However inappropriate the specific word 'Westlessness' is, it does represent real change underway in the world. But these changes are from one imperfect reality to another, not from one romanticised, ideal reality to an imperfect one. An acknowledgement of the real-world imperfections of 'Westfulness' (both in the 'Western' countries and in the non-'Western' countries they impact) leads to a more useful, less partisan, prediction of what a world characterised by more 'Eastfulness' might entail, whether for defence analysts, politicians or investors.
NATO built for another era
Transatlantic stresses were evident at the Munich Security Conference 2020. The transatlantic (US and European) geopolitical alliances, mainly NATO but also US-UK, France-Germany, were constructed to combat the threat of the USSR (a threat in both the military and political philosophy spheres) and may no longer be fit for current purposes.
These alliances have not evolved despite the change in the threats to the members of these alliances. NATO members, for example, cannot agree on what is the main threat which binds the alliance: is it China, Russia, the control of personal data and standards in technology, climate change, terrorism, migration, or all of these?
The result is division and incoherence. This was on full display in the contrasting tone and content of remarks from some of the highest profile delegates:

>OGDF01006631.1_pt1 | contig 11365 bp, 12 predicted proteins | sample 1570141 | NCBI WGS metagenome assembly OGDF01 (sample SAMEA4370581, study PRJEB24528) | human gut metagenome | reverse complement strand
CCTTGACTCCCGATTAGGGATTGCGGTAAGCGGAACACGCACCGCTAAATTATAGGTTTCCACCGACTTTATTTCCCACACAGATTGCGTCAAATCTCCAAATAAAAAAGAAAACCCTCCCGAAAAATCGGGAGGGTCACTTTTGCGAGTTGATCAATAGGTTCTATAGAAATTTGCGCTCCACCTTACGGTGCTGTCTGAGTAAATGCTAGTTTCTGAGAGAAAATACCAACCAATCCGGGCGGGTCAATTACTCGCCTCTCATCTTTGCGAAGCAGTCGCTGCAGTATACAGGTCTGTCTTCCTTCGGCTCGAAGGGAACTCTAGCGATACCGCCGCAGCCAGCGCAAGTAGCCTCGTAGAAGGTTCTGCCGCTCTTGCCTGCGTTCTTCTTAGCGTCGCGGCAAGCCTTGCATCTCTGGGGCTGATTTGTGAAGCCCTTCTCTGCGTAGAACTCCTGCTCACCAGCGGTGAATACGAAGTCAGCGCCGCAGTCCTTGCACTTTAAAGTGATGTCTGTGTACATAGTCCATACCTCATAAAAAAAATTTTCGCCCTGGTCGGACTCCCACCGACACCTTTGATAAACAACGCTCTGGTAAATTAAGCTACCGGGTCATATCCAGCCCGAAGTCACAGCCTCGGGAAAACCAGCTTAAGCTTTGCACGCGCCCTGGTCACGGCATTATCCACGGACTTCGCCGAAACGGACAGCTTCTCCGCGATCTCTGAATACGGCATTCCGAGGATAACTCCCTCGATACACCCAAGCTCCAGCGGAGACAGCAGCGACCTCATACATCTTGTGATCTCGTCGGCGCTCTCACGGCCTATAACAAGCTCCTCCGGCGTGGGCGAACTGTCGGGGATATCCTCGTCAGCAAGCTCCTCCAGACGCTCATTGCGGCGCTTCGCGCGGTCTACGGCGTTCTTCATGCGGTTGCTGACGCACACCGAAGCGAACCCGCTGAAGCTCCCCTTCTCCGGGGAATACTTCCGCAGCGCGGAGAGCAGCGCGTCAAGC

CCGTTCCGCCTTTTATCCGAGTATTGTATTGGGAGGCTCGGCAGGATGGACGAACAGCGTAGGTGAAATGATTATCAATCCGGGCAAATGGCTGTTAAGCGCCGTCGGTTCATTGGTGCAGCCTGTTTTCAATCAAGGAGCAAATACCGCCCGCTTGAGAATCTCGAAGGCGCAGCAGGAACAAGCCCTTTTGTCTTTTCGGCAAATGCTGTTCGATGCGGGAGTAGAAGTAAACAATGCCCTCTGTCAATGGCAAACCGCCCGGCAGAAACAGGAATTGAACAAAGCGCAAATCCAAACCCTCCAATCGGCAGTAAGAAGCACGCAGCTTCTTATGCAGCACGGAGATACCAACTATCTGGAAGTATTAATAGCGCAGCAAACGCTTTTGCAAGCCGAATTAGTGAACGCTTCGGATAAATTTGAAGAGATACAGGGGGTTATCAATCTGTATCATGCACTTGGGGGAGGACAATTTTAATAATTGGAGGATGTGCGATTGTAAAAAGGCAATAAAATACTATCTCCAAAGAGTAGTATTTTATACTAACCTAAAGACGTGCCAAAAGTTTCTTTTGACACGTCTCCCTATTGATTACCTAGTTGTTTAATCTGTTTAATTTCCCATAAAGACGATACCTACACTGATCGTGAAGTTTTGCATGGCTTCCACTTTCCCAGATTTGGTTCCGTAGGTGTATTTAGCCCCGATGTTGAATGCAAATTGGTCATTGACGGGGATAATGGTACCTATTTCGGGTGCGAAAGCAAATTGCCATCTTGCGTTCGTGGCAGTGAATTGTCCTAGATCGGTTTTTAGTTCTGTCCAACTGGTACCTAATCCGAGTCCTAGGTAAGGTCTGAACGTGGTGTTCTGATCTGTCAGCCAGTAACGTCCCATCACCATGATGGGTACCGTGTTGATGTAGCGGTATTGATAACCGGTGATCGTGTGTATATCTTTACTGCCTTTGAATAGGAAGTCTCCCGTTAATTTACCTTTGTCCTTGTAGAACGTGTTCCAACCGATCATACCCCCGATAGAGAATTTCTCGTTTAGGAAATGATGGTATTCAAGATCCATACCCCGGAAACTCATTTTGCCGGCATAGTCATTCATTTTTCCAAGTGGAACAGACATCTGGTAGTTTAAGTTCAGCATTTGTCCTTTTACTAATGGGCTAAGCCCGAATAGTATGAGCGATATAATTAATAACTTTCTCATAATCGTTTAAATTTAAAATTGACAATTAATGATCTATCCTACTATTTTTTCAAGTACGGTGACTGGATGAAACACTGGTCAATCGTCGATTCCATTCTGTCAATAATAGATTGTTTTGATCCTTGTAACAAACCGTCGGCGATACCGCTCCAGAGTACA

- Mike Pompeo, US Secretary of State: the West is united and winning
- Mark Esper, US Secretary of Defence: China is an existensial threat
- Frank-Walter Steinmeier, German president: the US is undermining multilateralism
- Emmanuel Macron, French president: the West is divided and the EU must renew itself
This division also inhibits the ability of the 'West' to stabilise and de-risk protracted conflicts in the emerging and frontier markets. Iran-Saudi, India-Pakistan, Israel-Palestine and Armenia-Azerbaijan tensions were clearly on display. However, as we have argued above, it is not the case that when the 'West' was united, more confident and had a clearer mission statement (the era of 'Westfulness') that these sorts of conflicts in the emerging and frontier world were any less risky.
Footnote on the Munich Security Conference
- Conference: The Munich Security Conference ran from 14-16 February 2020. It is an annual conference that describes itself as “the world's leading forum for debating international security policy”.
- Attendees: It is attended by about 500 delegates, including c35 heads of state and over 100 foreign and defence ministers.
- Sponsors: It is sponsored by a range of government (e.g. Federal German government), non-government (e.g. Gates Foundation), and corporate (e.g. Airbus, BAE, Lockheed Martin, Raytheon from the defence industry, Amazon, Facebook and Microsoft from technology, Goldman Sachs and Investcorp from finance, Shell and SOCAR from oil and gas) organisations. No sponsor accounts for over 8% of the total budget.
China’s BRI: 2nd forum to stir an old debate, 22 April 2019
China’s BRI: Not a Marshall Plan or an East India Company, 4 January 2019
Munich Security Report 2020 – Westlessness, February 2020